Many residents in rural communities have to travel to other communities for general and specialized care, but this process has its own challenges, such as how to ensure reliable transportation. 

As BC continues to face gaps within its rural healthcare system, UBC researchers are working to amplify rural communities’ perspectives in high-level planning processes.

Since starting a year ago, the group of researchers working on the Rural Evidence Review (RER) project has been surveying rural residents from across the province on their experiences and priorities accessing healthcare. Newspapers from communities ranging from Revelstoke to Fort Nelson have been calling for participation from their local residents.

For RER Co-Director Dr. Jude Kornelsen, it’s this grassroots approach that differentiates the project from the numerous studies that have already been done about rural healthcare.

According to Kornelsen, previous systemic reviews have seen large influence from health authorities while the team now wants to engage mainly with on-the-ground stakeholders. She added that most studies she has seen also tend to come from an urban focus, losing some nuances about rural populations — which include numerous Indigenous communities — along the way.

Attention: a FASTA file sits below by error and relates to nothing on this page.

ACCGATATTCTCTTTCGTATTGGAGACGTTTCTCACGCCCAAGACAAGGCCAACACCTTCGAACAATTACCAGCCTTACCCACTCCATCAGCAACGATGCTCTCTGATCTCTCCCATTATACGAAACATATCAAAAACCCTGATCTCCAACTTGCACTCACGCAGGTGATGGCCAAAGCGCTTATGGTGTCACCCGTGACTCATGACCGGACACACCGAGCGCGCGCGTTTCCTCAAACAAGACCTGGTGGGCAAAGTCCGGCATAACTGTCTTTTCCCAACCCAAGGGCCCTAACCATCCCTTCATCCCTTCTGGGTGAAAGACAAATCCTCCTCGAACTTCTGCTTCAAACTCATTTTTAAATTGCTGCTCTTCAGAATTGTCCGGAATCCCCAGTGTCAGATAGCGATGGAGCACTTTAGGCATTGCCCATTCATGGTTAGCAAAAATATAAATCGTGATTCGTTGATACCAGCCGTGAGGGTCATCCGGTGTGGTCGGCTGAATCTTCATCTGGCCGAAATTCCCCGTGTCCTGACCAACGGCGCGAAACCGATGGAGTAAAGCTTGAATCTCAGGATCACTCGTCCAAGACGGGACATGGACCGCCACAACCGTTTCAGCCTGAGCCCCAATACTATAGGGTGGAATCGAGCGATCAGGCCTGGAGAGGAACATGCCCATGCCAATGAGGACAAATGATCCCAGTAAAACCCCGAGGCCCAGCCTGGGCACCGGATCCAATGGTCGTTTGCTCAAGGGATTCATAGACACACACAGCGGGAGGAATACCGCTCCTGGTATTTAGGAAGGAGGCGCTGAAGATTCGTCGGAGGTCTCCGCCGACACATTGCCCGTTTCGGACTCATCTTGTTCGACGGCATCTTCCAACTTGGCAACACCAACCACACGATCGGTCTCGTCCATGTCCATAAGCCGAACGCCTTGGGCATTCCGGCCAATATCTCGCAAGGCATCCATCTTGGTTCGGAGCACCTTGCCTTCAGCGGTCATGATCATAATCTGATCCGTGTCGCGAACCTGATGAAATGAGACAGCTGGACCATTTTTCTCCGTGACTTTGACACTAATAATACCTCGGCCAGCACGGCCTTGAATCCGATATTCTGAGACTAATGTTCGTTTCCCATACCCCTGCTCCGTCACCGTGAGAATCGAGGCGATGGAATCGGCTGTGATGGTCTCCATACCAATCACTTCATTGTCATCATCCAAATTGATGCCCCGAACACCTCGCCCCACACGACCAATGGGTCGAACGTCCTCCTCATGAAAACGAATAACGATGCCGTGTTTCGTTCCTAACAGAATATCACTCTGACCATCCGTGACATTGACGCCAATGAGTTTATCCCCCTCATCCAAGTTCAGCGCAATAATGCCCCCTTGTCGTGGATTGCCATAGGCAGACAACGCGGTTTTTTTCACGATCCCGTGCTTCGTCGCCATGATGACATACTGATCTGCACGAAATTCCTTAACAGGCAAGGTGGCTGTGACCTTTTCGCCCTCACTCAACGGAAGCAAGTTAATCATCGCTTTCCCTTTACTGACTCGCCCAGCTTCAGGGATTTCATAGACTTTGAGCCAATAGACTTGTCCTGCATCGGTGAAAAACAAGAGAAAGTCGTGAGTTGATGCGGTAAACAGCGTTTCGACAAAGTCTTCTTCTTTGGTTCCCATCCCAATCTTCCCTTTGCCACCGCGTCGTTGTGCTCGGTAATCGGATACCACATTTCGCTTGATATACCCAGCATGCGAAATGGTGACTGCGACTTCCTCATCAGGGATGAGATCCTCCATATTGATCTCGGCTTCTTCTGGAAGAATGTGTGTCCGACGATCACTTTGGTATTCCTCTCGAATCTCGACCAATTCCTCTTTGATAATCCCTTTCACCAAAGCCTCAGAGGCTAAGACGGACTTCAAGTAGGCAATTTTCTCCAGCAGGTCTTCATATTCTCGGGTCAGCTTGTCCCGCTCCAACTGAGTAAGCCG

“Rural is not just small urban,” said Kornelsen.

As the co-director of the UBC department of family practice’s Centre for Rural Health Research, she has researched rural healthcare needs extensively.

“And you can’t really group them together. ‘If you’ve seen one rural community, you’ve seen one rural community’ is something that we often say,” she added.

Edward Staples — a lead of the BC Rural Health Network (BCRHN), which provides support for RER’s research — agreed with Kornelsen. In fact, he said this is represented in BCHRN’s structure itself, which brings together 16 autonomous organizations working in 14 different communities.

Structural gaps
But they both identified similar issues when asked about structural problems that have been plaguing rural communities in BC: shortages of practitioners and inadequate transportation.

As of January 23 [2019], RER has received around 500 survey responses, with most of them coming from communities within the Northern Health and Interior Health Authorities. While the team is just starting the first round of analysis, Kornelsen predicts that the concern is going to be “first and foremost about access to [practitioners] across the board.”

To learn more, click on: UBC Rural Evidence Review aims to identify highest-priority health needs in rural BC communities